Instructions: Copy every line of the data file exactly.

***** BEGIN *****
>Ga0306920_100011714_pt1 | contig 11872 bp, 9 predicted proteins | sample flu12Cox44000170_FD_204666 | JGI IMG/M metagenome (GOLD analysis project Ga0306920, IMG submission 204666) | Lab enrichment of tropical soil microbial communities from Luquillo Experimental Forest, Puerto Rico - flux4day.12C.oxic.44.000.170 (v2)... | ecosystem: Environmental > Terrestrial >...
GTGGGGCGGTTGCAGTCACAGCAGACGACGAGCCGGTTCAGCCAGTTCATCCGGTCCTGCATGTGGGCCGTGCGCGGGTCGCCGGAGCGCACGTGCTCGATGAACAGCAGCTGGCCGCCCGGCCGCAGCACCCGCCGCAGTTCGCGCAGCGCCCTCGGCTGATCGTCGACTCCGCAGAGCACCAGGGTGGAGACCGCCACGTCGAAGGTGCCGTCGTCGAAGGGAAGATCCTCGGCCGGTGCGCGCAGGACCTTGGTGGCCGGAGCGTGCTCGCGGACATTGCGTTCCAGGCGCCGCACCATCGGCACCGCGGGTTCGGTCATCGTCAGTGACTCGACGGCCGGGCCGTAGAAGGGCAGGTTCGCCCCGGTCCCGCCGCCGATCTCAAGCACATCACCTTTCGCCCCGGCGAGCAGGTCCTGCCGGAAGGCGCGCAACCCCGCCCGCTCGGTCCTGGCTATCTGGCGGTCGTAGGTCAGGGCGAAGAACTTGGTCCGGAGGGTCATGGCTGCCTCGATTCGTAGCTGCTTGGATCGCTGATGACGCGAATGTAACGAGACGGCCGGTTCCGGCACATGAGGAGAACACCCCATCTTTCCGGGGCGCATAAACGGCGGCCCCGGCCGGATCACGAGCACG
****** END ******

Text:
>Ga0306920_100011714_pt1 | contig 11872 bp, 9 predicted proteins | sample flu12Cox44000170_FD_204666 | JGI IMG/M metagenome (GOLD analysis project Ga0306920, IMG submission 204666) | Lab enrichment of tropical soil microbial communities from Luquillo Experimental Forest, Puerto Rico - flux4day.12C.oxic.44.000.170 (v2)... | ecosystem: Environmental > Terrestrial >...
GTGGGGCGGTTGCAGTCACAGCAGACGACGAGCCGGTTCAGCCAGTTCATCCGGTCCTGCATGTGGGCCGTGCGCGGGTCGCCGGAGCGCACGTGCTCGATGAACAGCAGCTGGCCGCCCGGCCGCAGCACCCGCCGCAGTTCGCGCAGCGCCCTCGGCTGATCGTCGACTCCGCAGAGCACCAGGGTGGAGACCGCCACGTCGAAGGTGCCGTCGTCGAAGGGAAGATCCTCGGCCGGTGCGCGCAGGACCTTGGTGGCCGGAGCGTGCTCGCGGACATTGCGTTCCAGGCGCCGCACCATCGGCACCGCGGGTTCGGTCATCGTCAGTGACTCGACGGCCGGGCCGTAGAAGGGCAGGTTCGCCCCGGTCCCGCCGCCGATCTCAAGCACATCACCTTTCGCCCCGGCGAGCAGGTCCTGCCGGAAGGCGCGCAACCCCGCCCGCTCGGTCCTGGCTATCTGGCGGTCGTAGGTCAGGGCGAAGAACTTGGTCCGGAGGGTCATGGCTGCCTCGATTCGTAGCTGCTTGGATCGCTGATGACGCGAATGTAACGAGACGGCCGGTTCCGGCACATGAGGAGAACACCCCATCTTTCCGGGGCGCATAAACGGCGGCCCCGGCCGGATCACGAGCACG